Seminarios de Negocios 2019

El propósito del seminario es convertirse en el lugar donde presentar nuevas investigaciones así como también ser un foro para aumentar el conocimiento mutuo entre los miembros del profesorado. Planeamos 1 hora de exposición, seguido por 30 minutos de preguntas y de una discusión más informal.

                  Tel.: (+54 9 11) 5169 7301


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Jueves 28 de febrero | Sala principal, 3er piso
Franco Esteban Cattaneo

Competencia downstream y comercialización exclusiva

Abstract
I empirically investigate the role of downstream competition in the use of exclusive dealing and quantify its effects in the formation of the car retailing networks. I estimate a model where exclusivity impacts both supply and demand, and dealers choose which brand to offer in a strategic manner. These choices frame product and brand availability in the market and the retail networks for manufacturers. In my model, dealers have incentives to add more brands in order to sell a wider set of products, but their interest to differentiate from local rivals limits this option. Moreover, manufacturers could raise costs anticompetitively to deter dealers from selling products of rival brands. I analyze the potential for this foreclosing channel by estimating fixed cost differences between exclusive and non-exclusive stores using moment inequalities. I find that multi-dealing has an average cost advantage between 10,000 and 620,000 euros. These numbers indicate that downstream competition, instead of anticompetitive motives, explains a more substantial part of the prevalence of exclusive dealing in the market.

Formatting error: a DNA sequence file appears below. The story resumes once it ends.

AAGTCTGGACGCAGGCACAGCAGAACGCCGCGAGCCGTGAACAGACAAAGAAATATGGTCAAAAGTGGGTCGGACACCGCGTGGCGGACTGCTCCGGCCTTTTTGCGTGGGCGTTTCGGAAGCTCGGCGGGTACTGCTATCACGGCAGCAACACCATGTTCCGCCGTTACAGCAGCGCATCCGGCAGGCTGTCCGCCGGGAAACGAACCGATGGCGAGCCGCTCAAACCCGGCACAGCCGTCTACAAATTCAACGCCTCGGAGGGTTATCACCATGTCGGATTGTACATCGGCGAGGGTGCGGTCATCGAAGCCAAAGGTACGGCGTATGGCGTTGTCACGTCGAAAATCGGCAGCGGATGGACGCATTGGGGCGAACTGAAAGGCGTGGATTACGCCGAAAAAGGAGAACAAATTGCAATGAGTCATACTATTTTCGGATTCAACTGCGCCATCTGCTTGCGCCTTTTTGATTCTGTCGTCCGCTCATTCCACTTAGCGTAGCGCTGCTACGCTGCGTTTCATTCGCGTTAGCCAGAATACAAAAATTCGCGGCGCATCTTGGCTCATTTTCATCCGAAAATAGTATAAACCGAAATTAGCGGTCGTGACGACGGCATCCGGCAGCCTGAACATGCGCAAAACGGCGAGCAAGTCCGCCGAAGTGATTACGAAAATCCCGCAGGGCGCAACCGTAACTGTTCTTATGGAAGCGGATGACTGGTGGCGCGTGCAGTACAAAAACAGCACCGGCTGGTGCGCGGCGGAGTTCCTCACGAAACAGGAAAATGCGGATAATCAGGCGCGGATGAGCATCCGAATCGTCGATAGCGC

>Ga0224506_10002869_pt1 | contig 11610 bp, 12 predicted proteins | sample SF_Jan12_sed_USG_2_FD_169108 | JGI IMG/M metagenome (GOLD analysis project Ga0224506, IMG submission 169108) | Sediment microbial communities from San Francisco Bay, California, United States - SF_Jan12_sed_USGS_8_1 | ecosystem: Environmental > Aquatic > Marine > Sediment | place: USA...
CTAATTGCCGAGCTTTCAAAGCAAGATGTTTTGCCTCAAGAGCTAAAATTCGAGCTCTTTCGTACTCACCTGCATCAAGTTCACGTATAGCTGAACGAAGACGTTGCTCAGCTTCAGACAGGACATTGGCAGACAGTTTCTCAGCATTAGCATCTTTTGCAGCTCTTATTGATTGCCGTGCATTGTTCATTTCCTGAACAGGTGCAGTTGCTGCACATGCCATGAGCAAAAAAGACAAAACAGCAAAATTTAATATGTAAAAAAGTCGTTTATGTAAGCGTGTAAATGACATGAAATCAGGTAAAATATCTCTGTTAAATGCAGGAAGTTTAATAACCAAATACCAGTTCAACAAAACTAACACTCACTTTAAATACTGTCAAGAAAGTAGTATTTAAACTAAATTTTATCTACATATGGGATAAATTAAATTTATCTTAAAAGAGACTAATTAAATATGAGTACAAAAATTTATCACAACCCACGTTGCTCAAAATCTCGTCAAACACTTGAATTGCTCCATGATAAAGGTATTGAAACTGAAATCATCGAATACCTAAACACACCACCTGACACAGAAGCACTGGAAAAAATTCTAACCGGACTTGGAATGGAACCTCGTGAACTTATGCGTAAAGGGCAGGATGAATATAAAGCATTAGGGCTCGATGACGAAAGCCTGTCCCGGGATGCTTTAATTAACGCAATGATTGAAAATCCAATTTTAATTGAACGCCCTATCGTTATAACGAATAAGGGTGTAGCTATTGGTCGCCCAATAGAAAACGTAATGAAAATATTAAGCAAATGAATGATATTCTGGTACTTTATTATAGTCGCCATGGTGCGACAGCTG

Franco Esteban Cattaneo
Ph. D. candidate in Economics, University of Mannheim.


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Viernes 8 de marzo | Sala principal, 3er piso
Andrés Gago

Costos de Confrontación en Negociaciones

Abstract
In negotiations the objectives of parties are generally in conflict. Facing this conflict can trigger negative emotions: A sentiment of nervousness, embarrassment or awkwardness. In this paper, by means of a lab experiment, I explore the existence and implications of these confrontation costs. First, I show that a significant proportion of participants avoid bargaining even when it delivers higher payoffs. I find that the avoidance rate is 50% higher in face-to-face negotiations relative to electronic negotiations. This offsets a higher rate of agreements conditional on bargaining, making the unconditional probability of agreement equal across communication channels. Second, after shutting down alternative channels, I attribute the decrease in bargaining propensity to an increase in confrontation costs. Both things together make e-negotiations welfare improving in my design, casting doubts on the general belief that face-to-face communication increases efficiency by fostering transactions. Finally, consistent with previous literature, I observe that women haggle less than men, and I find that confrontation costs are a reason to explain it.

Andrés Gago
Ph.D. Candidate in Economics, CEMFI.